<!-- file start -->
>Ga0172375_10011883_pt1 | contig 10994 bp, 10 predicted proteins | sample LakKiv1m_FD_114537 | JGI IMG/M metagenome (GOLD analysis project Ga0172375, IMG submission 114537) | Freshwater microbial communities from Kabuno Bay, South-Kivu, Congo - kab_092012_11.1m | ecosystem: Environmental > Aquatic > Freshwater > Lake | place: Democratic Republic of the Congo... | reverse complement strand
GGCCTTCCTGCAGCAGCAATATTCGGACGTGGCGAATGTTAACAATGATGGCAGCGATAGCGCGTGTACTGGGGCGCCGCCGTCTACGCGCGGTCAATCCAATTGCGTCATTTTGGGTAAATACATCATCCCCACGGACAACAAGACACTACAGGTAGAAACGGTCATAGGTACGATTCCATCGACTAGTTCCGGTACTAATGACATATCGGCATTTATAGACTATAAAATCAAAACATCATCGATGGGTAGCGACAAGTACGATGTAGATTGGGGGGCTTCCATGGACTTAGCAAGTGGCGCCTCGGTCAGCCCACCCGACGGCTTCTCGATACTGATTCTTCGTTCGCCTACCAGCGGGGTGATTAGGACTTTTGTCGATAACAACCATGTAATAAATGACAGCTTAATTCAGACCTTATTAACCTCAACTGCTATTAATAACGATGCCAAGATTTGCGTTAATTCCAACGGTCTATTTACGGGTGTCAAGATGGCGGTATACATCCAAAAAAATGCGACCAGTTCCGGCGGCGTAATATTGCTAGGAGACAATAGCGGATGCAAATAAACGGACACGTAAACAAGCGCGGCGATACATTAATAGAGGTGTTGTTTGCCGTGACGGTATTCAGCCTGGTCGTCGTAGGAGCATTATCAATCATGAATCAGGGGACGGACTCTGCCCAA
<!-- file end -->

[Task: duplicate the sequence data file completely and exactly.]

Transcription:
>Ga0172375_10011883_pt1 | contig 10994 bp, 10 predicted proteins | sample LakKiv1m_FD_114537 | JGI IMG/M metagenome (GOLD analysis project Ga0172375, IMG submission 114537) | Freshwater microbial communities from Kabuno Bay, South-Kivu, Congo - kab_092012_11.1m | ecosystem: Environmental > Aquatic > Freshwater > Lake | place: Democratic Republic of the Congo... | reverse complement strand
GGCCTTCCTGCAGCAGCAATATTCGGACGTGGCGAATGTTAACAATGATGGCAGCGATAGCGCGTGTACTGGGGCGCCGCCGTCTACGCGCGGTCAATCCAATTGCGTCATTTTGGGTAAATACATCATCCCCACGGACAACAAGACACTACAGGTAGAAACGGTCATAGGTACGATTCCATCGACTAGTTCCGGTACTAATGACATATCGGCATTTATAGACTATAAAATCAAAACATCATCGATGGGTAGCGACAAGTACGATGTAGATTGGGGGGCTTCCATGGACTTAGCAAGTGGCGCCTCGGTCAGCCCACCCGACGGCTTCTCGATACTGATTCTTCGTTCGCCTACCAGCGGGGTGATTAGGACTTTTGTCGATAACAACCATGTAATAAATGACAGCTTAATTCAGACCTTATTAACCTCAACTGCTATTAATAACGATGCCAAGATTTGCGTTAATTCCAACGGTCTATTTACGGGTGTCAAGATGGCGGTATACATCCAAAAAAATGCGACCAGTTCCGGCGGCGTAATATTGCTAGGAGACAATAGCGGATGCAAATAAACGGACACGTAAACAAGCGCGGCGATACATTAATAGAGGTGTTGTTTGCCGTGACGGTATTCAGCCTGGTCGTCGTAGGAGCATTATCAATCATGAATCAGGGGACGGACTCTGCCCAA